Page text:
The importance of how samples are preserved prior to arriving at the laboratory must not be underestimated.
Some key points to keep in mind for tissue samples include:
Keep the tissue cool.
Bacteria are usually present in ALL collected samples. It is important to keep the tissue cool because the bacteria will grow and replicate in warm temperatures. The nonspecific bacteria will quickly outgrow the specific bacteria you are trying to find. Also, the nonspecific bacteria will generate toxic products that might kill any viruses or fungus you are looking for in the sample.
Keep all tissue samples separate from one another
As tissues get grouped together, bacteria from one can quickly overtake another. This is especially true if intestinal samples or faecal materials are included. Use specially designed bio-hazard bags like the PathoSeal or PathoPouch that can be properly sealed and prevent leakages.
For serum samples – Let the blood coagulate
This is best done by using the plain, red-top tubes and leaving them at 37° for 12-24 hours. The red top on the tube is a universal symbol that the tube contains no anticoagulant; consequently, the blood will coagulate and after coagulation, the serum can be removed and put into a clean tube.
If you don’t remove the serum, the red cells in the clot will slowly break down, releasing their haemoglobin into the serum. This will make many serology tests difficult to process accurately.
Once the serum is removed and in a separate tube, keep it cool until you can get it to the laboratory. If it will be longer than a week before the sample can be shipped, freeze the sample to prevent a drop in antibody levels.
For faecal samples, keep them cool until they can be sent to the laboratory. Nematode eggs usually survive well at 4°c but can be destroyed by freezing, so do not freeze.
A full list of useful equipment to have to hand when collecting samples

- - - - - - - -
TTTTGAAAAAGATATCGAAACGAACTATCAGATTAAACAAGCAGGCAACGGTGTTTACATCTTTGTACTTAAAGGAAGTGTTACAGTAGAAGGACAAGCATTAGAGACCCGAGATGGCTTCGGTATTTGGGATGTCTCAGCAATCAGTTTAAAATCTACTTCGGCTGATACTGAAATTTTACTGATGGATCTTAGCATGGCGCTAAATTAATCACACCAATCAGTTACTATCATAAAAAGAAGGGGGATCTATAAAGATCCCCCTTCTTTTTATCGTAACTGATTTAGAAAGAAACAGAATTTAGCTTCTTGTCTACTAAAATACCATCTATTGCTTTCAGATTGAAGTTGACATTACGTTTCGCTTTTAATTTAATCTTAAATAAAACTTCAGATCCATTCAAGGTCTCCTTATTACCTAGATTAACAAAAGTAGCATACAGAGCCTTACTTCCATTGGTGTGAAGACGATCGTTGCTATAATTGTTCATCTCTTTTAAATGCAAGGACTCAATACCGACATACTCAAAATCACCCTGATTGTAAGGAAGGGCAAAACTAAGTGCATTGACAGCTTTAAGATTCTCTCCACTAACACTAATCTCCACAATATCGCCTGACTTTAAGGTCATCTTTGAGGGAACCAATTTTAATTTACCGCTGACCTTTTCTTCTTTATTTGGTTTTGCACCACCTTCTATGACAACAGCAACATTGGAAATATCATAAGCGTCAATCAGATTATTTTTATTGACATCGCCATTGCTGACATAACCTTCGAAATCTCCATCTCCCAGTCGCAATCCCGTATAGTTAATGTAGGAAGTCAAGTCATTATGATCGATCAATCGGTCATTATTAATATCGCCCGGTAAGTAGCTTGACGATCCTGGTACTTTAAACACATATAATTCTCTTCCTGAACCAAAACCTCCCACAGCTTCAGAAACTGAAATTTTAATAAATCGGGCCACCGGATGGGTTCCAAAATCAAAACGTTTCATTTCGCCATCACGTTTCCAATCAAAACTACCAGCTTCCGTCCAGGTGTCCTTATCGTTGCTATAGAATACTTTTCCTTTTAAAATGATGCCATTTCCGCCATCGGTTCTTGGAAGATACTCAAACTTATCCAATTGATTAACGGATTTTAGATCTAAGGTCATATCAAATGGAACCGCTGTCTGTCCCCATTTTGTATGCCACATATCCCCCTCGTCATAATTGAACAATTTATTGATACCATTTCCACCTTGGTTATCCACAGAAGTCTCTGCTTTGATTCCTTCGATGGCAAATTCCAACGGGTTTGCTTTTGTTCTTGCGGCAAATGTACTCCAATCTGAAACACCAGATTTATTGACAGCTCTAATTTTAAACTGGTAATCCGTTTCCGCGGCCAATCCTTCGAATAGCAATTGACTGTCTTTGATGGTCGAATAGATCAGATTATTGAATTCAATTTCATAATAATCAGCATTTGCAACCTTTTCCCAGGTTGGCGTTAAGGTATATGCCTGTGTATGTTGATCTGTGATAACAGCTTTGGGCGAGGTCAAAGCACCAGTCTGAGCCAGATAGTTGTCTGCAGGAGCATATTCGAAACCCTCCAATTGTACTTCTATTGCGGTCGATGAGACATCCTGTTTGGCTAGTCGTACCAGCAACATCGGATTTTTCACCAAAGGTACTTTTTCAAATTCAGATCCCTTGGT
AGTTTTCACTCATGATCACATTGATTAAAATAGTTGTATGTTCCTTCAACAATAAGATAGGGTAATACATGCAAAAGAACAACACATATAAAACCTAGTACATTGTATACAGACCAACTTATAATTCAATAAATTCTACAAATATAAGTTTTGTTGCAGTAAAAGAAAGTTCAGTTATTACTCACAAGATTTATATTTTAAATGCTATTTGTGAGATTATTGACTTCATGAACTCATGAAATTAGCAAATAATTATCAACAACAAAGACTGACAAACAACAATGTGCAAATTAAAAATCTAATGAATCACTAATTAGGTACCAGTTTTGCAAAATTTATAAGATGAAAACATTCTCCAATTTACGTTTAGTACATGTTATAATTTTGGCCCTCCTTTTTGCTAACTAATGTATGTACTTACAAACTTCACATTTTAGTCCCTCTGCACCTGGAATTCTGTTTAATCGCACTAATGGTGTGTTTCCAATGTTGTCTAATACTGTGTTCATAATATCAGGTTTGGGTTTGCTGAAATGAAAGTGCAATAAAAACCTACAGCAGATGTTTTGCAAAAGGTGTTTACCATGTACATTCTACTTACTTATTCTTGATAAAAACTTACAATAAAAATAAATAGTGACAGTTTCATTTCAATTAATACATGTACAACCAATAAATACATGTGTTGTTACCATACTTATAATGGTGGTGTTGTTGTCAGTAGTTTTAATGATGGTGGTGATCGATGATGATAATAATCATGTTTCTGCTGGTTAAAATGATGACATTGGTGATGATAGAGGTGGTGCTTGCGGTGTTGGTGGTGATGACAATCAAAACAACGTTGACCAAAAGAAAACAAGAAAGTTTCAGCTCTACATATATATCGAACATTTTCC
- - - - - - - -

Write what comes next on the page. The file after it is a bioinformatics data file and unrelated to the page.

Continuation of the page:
- Formalin screw-top pots
- Syringe, needles, blood tubes
- Sealable, leakproof bio-hazard bags (PathoSeal) with absorbent
- Sterile swabs
- Tubes/pots for collection of fluid (urine, ocular fluid, body cavity effusions), placement of swabs.
- Sample pots (Leakbuster and PathoPak) – faeces and stomach content
- Cool packs – PharmaChill
- Waterproof marker
- Documentation – Sample submission forms
Sending your sample to the Laboratory
Once your sample is correctly preserved, the next task is to get them to the Laboratory in a condition that will make the handling and processing of the samples safe and efficient.
The timing is key – Bacteria will proliferate or the agent will degenerate the longer the sample is left before processing. Packaging should be clearly labelled to ensure the sample is not delayed in transit.
Keep the samples cool on the way to the laboratory. You can use specialist UN3373 packaging such as the BioTherm which will keep samples at fridge temperature (2-8) whilst in transit. Alternatively, leak-proof cool packs such as the PharmaChill can be used. Ensure there is a barrier between samples and any ice packs used to prevent samples from freezing.
Use packaging that will prevent leakage and crushing. Leakage of contents will likely cause a package to be refused by the shipper. The outer package should be sturdy enough to prevent the sample from becoming crushed.
Be sure that all your samples are well labelled. The laboratory will need to know details of each sample for example the species of animal, the organ the sample was taken from, the location the swab was taken from etc.
The diagnosis of a disease is a group effort. Every link in the chain has some information to contribute. By giving the laboratory a complete history as well as ensuring your sample arrives in the best state will ensure technicians are able to do their best and report the most accurate results.